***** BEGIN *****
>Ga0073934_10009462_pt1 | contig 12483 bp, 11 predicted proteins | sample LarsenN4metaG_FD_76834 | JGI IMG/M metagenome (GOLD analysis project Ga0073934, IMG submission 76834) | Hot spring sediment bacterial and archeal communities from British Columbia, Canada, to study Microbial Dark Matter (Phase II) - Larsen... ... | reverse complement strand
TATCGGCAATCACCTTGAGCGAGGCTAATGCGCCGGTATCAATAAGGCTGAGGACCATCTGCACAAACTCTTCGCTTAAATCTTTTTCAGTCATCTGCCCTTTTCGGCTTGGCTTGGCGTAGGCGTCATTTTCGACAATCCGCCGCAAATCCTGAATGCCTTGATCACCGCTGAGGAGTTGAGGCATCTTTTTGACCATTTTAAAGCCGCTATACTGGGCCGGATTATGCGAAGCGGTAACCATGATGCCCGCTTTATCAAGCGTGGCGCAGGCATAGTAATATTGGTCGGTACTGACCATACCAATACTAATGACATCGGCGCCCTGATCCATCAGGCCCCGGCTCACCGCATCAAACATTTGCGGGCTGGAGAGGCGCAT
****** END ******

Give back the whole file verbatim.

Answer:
>Ga0073934_10009462_pt1 | contig 12483 bp, 11 predicted proteins | sample LarsenN4metaG_FD_76834 | JGI IMG/M metagenome (GOLD analysis project Ga0073934, IMG submission 76834) | Hot spring sediment bacterial and archeal communities from British Columbia, Canada, to study Microbial Dark Matter (Phase II) - Larsen... ... | reverse complement strand
TATCGGCAATCACCTTGAGCGAGGCTAATGCGCCGGTATCAATAAGGCTGAGGACCATCTGCACAAACTCTTCGCTTAAATCTTTTTCAGTCATCTGCCCTTTTCGGCTTGGCTTGGCGTAGGCGTCATTTTCGACAATCCGCCGCAAATCCTGAATGCCTTGATCACCGCTGAGGAGTTGAGGCATCTTTTTGACCATTTTAAAGCCGCTATACTGGGCCGGATTATGCGAAGCGGTAACCATGATGCCCGCTTTATCAAGCGTGGCGCAGGCATAGTAATATTGGTCGGTACTGACCATACCAATACTAATGACATCGGCGCCCTGATCCATCAGGCCCCGGCTCACCGCATCAAACATTTGCGGGCTGGAGAGGCGCAT